Sunscreen, like watermelon and Fourth of July fireworks, is a summertime essential. This sunburn- and cancer-fighting product comes in more tubes, sprays, and sticks and with more SPFs, bells, and whistles than any consumer knows what to do with. Finding an effective sunscreen that’s cruelty free? That might leave you in the drugstore aisle for hours. We help you spend less time buying bottles and more time enjoying the sun safely by explaining what’s on those labels and which ones are animal-friendly.
More than 2 million people in the US are treated for skin cancer each year. Those of us (read: all of us) who don’t want to be one of the millions need to know exactly what is going on with sunscreen. Most of us choose a tube based on its sun protection factor, or SPF, which supposedly indicates how many minutes the sunscreen will protect you from UVB rays only. UVA rays, not so much. The Food and Drug Administration (FDA), for the first time in more than three decades, released new guidelines on sunscreens in an effort to prevent companies from making dubious claims about their products. The new rules include a requirement that sunscreens equally protect against UVA rays (long-wave rays that can cause skin aging and might initiate the development of skin cancer), and UVB rays (short-wave rays that are the main culprit of sunburn and is the major initiator of skin cancer) in order to be considered “broad spectrum.” In addition, sunscreens can no longer claim to be “waterproof,” “sweatproof,” or be called “sunblock.” Lastly, the FDA is proposing capping SPFs at “SPF 50+” because those above 50 offer little more protection with each SPF number increase. The policy change, which will take place in one year, is industry changing and much needed in a $680-million domestic business that, until now, had essentially no rules whatsoever.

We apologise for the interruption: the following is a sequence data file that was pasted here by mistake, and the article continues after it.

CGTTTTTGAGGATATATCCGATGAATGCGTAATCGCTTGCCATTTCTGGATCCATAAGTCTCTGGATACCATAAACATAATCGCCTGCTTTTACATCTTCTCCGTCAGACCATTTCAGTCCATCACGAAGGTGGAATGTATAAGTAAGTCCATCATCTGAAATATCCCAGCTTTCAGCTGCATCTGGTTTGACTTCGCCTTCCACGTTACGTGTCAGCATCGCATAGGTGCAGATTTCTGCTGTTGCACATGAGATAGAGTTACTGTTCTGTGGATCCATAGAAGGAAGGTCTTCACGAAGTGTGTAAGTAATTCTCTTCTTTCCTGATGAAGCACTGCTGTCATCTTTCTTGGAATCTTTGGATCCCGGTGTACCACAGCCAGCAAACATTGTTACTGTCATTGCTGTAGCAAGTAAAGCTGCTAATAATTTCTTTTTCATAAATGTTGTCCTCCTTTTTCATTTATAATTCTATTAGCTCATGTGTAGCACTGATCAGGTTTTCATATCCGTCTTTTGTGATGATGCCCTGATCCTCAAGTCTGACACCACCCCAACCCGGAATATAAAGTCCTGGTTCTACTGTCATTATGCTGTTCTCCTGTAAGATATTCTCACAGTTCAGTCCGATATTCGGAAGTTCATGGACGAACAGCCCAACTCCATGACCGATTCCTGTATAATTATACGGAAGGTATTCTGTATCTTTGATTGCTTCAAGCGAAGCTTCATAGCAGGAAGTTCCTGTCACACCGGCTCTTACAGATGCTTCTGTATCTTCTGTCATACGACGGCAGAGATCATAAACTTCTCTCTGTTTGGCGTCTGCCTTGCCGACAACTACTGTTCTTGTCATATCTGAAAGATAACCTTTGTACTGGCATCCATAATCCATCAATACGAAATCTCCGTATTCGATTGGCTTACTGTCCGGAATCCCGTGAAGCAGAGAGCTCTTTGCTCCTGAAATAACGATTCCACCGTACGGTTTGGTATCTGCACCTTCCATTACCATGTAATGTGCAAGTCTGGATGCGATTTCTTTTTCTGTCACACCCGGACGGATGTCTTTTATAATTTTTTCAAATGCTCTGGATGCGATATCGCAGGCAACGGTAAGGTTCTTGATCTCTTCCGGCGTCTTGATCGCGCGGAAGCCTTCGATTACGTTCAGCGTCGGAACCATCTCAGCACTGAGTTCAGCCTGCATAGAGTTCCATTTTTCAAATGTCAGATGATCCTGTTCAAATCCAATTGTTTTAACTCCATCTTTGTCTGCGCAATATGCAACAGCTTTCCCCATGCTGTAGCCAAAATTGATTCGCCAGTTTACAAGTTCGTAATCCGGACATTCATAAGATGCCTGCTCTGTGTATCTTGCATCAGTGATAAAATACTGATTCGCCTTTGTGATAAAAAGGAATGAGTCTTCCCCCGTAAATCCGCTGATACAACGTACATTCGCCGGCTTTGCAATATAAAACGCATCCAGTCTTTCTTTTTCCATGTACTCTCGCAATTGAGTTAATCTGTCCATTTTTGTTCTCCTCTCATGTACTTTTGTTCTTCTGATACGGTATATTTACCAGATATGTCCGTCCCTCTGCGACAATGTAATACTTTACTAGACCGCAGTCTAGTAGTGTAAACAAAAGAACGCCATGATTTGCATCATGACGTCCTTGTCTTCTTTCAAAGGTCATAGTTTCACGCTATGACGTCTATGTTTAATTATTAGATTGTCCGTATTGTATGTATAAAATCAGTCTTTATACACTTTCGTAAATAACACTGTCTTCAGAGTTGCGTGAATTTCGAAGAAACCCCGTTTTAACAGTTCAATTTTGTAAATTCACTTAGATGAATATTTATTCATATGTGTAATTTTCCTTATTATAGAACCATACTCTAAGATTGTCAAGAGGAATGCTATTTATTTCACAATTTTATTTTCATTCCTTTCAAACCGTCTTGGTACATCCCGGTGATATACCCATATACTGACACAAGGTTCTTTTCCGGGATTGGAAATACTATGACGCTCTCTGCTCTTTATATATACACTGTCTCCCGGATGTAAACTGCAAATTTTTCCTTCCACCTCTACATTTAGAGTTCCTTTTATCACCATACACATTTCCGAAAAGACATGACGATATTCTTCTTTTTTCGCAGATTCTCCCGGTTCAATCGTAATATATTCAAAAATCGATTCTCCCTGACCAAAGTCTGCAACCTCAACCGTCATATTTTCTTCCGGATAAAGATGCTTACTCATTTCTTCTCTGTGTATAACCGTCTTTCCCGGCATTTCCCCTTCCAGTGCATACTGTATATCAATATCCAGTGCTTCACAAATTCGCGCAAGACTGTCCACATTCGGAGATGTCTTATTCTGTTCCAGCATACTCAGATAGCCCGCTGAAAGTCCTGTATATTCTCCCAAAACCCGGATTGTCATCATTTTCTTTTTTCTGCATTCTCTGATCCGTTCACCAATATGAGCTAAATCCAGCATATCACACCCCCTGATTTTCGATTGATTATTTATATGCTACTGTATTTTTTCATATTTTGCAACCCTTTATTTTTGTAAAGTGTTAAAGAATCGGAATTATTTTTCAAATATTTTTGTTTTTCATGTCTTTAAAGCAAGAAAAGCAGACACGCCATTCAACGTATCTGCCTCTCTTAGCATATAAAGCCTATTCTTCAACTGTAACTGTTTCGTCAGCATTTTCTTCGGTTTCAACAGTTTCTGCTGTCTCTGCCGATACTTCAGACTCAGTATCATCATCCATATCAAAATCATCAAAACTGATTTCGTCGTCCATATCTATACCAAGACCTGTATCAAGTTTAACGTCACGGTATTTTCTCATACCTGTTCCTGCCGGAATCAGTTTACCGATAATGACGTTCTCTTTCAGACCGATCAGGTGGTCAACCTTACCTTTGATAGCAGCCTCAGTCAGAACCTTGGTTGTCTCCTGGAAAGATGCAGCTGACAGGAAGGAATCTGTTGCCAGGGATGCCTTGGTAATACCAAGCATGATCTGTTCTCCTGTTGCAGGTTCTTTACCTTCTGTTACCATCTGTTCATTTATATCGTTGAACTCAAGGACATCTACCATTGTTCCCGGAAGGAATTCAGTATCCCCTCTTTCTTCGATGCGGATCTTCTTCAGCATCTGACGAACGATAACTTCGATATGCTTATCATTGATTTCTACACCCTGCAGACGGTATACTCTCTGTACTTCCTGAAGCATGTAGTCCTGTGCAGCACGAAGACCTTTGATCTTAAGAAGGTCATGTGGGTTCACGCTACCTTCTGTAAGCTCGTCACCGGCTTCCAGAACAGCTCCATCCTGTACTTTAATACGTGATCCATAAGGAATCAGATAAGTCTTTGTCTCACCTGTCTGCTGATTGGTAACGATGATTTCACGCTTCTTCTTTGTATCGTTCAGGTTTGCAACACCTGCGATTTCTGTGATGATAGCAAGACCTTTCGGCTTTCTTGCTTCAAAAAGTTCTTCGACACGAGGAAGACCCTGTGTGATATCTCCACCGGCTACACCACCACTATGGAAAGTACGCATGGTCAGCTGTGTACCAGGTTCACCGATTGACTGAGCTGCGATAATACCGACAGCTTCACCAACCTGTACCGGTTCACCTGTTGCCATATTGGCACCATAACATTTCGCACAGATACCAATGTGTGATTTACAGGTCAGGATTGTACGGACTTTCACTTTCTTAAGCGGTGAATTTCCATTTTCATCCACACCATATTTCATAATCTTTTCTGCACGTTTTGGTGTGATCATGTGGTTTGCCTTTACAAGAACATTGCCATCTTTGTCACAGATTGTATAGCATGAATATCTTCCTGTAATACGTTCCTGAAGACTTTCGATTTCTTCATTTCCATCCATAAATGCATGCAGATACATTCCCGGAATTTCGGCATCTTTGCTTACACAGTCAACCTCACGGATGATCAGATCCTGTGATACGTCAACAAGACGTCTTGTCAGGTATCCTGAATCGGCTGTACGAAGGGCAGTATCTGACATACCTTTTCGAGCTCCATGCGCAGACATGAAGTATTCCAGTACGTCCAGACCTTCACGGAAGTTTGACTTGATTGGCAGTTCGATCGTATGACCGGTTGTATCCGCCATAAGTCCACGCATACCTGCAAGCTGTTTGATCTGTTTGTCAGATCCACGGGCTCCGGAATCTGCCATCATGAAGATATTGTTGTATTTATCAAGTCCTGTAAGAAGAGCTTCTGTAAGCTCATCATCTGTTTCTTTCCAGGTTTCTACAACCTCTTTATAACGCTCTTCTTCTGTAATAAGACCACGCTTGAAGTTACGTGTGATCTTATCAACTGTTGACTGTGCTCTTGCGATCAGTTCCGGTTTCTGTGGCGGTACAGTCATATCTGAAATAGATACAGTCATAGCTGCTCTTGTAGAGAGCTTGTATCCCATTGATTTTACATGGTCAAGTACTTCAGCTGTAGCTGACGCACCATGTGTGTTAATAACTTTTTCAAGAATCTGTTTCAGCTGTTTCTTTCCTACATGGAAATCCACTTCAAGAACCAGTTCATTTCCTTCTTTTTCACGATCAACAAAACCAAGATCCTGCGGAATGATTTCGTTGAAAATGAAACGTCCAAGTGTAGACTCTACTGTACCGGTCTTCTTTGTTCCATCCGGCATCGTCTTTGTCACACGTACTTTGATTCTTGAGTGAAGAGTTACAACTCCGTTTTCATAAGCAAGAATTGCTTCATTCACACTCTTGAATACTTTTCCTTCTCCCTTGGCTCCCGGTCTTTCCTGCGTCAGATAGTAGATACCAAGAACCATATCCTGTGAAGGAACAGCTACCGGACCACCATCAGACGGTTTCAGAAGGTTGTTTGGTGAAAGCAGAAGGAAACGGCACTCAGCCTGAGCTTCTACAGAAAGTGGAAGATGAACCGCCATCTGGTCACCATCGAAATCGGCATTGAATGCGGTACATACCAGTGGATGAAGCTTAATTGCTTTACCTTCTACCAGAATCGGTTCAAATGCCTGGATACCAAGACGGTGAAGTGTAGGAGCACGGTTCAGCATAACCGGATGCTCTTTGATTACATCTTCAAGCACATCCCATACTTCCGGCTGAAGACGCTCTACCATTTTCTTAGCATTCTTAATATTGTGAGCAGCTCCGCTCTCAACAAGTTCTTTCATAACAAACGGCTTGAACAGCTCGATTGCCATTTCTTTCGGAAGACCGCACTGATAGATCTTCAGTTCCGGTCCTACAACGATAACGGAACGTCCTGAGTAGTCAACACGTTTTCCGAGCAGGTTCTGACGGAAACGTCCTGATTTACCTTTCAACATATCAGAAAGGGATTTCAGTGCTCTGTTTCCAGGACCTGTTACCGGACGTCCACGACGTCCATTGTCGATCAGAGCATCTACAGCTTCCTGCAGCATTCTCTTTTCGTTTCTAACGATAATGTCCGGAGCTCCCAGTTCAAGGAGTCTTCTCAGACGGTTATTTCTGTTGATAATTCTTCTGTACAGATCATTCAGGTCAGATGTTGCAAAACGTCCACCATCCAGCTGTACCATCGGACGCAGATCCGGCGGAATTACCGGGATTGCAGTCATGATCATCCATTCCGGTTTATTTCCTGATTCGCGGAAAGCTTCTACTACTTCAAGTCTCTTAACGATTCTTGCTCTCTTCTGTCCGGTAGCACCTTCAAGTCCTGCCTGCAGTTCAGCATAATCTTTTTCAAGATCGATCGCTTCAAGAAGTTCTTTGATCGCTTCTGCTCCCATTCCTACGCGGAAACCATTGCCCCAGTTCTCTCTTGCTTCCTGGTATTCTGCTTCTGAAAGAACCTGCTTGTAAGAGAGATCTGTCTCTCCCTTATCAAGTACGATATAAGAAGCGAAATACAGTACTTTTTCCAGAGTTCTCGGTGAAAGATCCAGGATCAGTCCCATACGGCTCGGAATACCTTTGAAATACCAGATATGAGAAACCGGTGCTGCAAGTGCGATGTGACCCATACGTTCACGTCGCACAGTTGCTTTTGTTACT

While the FDA’s new rules are a welcome change for the industry and will help consumers buy products that will truly protect them, there are other dangers to be aware of. Some of the chemicals used to make sunscreens can be as harmful to you as the UVA and UVB rays you’re trying to protect yourself against. We tackle some of these hormone-disrupting, cancer-causing chemicals in our July+August 2011 piece, “Skin Deep.” The Environmental Working Group is also committed to finding a truly healthy sunscreen; their 2011 Sunscreen Guide is available online and sorts through more than 1,700 screens, lip balms, and moisturizers, rating them one (the best) through eight (the worst). Some of VN’s favorite cruelty-free finds (that also have great scores on the Sunscreen Guide) include Loving Naturals SPF 30+ Suncreen, Jason Natural Cosmetics SPF 30 Mineral Sunblock, Elemental Herbs SPF 20 Sunscreen Sport, and UV Natural SPF 30+ Lip Sunscreen for protecting your pout. Make sure to really lather it on, as SPF ratings are based on a thick application of sunscreen—about three tablespoons every two hours is recommended by experts.
No matter which sunscreen you decide on for summertime, don’t forget that the best sun protection includes a hat and cover up as well (or a strategically placed umbrella). Enjoy the sunshine!
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